Preston move into state-of-the-art centre inspired by Allardyce
Written by Simon Austin — October 16, 2020
PRESTON NORTH END'S players thought Christmas had come early when they turned up for training this week, according to their long-standing Head of Performance Tom Little.
Stepping into their new Euxton training centre for the first time on Tuesday, the players discovered state-of-the-art pitches, personalised spaces in luxurious changing rooms, a flow pool, hot and cold contrast baths, a huge gym and a games room.
“It's an exciting environment to be in," admits Little, who joined North End in July 2014 after spells with clubs including Birmingham, Burnley and Sheffield Wednesday.
"Hopefully it will add a couple of extra per cent in terms of performance for the players. If you can do that across the squad then it’s almost like getting a new player in.
“When the players and staff first came in on Tuesday it was like a Christmas Day feeling.”
Owner Trevor Hemmings and his representative, Peter Ridsdale, had long promised an upgrade to Premier League-standard training facilities for the squad. However, finding the right site at the right price had proved a problem, meaning they had settled for a revamp to their existing Springfields base.
That was until August, when Wigan Athletic's training centre in the village of Euxton, nine miles south of Preston's Deepdale stadium, became available. The Latics had outbid North End for the site in early 2016, when it was put up for sale by struggling Bolton.
Now, with Wigan themselves in dire financial difficulties, Hemmings was offered another chance to bid. The deal was done within two weeks and Ridsdale says Preston have acquired a £10m training centre at a fraction of the price, understood by TGG to be about £1.5m.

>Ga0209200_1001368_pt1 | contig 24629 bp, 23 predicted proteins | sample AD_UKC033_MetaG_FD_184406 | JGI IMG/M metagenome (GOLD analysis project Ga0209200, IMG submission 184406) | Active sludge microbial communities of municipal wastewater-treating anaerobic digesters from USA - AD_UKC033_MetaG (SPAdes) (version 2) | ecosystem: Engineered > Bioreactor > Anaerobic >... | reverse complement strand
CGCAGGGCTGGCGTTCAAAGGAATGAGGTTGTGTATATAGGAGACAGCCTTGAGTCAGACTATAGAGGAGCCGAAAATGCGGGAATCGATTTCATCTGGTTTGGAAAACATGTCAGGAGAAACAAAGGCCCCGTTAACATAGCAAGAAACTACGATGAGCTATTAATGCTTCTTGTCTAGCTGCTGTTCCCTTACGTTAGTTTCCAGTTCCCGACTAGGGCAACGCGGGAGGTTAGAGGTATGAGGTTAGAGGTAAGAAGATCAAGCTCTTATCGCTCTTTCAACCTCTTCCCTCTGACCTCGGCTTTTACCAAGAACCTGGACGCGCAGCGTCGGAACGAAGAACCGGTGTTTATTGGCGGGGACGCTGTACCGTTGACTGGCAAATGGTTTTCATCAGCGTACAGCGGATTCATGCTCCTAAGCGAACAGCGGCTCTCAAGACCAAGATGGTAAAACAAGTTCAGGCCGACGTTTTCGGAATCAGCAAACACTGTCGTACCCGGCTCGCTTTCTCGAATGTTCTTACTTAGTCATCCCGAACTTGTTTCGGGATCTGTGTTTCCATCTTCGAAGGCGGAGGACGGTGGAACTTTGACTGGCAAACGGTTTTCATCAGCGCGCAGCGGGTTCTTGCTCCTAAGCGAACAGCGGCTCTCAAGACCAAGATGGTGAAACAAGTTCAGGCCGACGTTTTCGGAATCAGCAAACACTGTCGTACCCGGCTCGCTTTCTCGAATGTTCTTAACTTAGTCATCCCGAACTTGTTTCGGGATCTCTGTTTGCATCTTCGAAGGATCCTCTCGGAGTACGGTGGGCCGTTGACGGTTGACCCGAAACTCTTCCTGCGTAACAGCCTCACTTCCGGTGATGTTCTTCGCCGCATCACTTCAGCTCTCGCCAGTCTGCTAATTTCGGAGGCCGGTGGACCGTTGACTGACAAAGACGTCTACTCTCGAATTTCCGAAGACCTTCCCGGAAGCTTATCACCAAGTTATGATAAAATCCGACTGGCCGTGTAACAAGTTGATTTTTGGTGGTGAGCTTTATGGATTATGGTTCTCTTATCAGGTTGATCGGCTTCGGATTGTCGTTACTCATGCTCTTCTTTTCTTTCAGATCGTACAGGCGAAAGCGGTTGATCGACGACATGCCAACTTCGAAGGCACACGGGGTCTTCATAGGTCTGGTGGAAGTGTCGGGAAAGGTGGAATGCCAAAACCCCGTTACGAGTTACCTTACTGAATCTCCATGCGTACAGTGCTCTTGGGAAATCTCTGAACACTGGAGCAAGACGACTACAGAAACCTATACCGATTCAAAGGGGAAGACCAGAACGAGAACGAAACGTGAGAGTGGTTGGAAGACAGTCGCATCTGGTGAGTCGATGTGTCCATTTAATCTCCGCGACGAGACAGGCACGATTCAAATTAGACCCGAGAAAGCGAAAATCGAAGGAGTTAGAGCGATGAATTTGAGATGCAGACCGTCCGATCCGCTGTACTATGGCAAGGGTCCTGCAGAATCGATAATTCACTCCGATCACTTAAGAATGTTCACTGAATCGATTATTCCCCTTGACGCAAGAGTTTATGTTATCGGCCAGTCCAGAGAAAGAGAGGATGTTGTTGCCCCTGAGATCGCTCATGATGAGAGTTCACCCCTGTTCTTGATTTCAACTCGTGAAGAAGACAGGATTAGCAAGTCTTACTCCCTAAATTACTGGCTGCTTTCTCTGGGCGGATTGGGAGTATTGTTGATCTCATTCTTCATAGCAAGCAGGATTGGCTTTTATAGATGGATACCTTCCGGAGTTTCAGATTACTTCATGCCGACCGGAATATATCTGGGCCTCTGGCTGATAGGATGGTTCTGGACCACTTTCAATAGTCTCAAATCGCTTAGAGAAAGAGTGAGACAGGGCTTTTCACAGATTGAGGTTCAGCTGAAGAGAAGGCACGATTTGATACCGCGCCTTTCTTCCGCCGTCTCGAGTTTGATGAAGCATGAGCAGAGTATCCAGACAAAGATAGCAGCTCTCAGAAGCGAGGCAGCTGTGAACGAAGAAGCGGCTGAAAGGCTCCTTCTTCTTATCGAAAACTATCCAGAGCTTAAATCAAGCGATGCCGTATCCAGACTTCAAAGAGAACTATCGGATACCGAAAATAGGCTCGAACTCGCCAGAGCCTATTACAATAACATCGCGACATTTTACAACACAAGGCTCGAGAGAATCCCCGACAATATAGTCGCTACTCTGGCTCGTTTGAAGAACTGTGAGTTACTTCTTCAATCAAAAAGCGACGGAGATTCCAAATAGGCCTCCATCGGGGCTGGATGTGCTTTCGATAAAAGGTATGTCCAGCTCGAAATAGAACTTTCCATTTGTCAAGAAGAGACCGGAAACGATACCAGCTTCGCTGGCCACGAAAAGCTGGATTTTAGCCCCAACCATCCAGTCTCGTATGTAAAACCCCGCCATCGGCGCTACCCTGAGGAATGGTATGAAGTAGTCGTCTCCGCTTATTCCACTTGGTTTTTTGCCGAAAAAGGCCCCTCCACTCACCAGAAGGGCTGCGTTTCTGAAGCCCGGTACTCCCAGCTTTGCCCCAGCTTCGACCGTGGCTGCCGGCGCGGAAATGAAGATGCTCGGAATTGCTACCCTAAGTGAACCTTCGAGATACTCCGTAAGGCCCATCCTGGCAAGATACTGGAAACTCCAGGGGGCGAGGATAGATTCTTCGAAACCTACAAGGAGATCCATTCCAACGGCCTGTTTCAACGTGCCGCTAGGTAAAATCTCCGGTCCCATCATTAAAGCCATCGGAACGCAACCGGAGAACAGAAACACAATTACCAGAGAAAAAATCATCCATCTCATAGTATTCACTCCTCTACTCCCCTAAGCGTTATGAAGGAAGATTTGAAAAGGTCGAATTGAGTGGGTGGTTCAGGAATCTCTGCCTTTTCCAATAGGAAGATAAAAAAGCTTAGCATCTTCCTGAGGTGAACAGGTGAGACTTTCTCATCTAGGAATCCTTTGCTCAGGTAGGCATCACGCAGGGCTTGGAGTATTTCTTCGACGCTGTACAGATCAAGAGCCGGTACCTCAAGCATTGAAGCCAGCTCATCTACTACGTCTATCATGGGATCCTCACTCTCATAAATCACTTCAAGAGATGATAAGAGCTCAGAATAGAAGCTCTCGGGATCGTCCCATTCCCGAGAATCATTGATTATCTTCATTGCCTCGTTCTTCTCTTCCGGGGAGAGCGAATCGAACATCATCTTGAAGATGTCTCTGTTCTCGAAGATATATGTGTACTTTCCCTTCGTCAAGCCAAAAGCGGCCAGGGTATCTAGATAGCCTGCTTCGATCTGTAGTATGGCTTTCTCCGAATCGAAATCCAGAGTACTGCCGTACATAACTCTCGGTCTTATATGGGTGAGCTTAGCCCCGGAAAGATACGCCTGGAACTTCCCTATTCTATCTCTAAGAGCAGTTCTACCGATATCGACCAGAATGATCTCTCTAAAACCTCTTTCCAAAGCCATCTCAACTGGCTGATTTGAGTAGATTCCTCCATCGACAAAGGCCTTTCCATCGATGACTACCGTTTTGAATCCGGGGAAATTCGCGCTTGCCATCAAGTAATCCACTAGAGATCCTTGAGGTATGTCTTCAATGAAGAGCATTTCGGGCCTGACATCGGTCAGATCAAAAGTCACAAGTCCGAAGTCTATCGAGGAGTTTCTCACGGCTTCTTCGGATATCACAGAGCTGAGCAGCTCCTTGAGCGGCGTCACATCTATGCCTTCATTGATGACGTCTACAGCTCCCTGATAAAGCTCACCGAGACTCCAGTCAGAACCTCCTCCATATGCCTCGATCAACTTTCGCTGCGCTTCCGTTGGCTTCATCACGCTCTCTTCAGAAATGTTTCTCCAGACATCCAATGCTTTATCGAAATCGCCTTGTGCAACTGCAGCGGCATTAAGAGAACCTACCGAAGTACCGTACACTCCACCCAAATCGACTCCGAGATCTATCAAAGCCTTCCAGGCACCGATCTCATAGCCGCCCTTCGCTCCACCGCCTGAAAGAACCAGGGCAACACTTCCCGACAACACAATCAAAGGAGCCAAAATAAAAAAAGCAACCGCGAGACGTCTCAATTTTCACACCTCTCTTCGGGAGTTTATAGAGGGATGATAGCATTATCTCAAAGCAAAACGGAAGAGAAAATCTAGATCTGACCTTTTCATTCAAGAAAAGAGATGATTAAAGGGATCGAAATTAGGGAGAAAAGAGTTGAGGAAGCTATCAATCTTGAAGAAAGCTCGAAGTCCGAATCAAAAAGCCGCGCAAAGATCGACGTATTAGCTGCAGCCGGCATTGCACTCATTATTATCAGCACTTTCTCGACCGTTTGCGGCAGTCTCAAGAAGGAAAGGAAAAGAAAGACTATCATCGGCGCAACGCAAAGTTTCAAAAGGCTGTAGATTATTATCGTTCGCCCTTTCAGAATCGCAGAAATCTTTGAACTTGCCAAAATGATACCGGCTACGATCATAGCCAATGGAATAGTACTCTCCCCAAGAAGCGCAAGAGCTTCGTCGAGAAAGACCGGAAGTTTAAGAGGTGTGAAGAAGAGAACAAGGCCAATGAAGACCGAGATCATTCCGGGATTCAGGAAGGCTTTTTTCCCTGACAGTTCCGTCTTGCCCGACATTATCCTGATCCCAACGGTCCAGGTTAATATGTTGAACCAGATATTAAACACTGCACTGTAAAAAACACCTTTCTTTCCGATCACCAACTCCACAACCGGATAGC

"It's a perfect facility from our point of view," said a delighted Ridsdale two days after the deal had gone though, on September 1st. "A lot of lads live that way and it happens to be a price we couldn't refuse, because it's a £10m facility for, well, we're not allowed to say, but the numbers aren't far off the mark.
"This has come up at a bargain price so what do we do, just say forget about it? Or do we deliver on a Premier League quality training ground? It's smart business, but some people have slagged us off for it.
"It was opportunistic. I got a phone call two weeks ago today saying if you offer this you'll get it and we did."
Preston have since spent more than £500,000 putting their own mark on the facility, kitting out the gym with new equipment and branding the buildings with their blue and white colours and logos. Yet still it bears the mark of the man who was the driving force behind this temple of high performance - Sam Allardyce.
Bolton acquired the site in 2000 and, bit by bit, turned the old Chorley Sports Ground into one of the finest training grounds in British football. Little was actually a fitness consultant for the club at this time, so he knows the story well.
“I worked there back in the day, when it was literally a local sports club, with a bowling green and Bolton tacked on the side,” he remembers.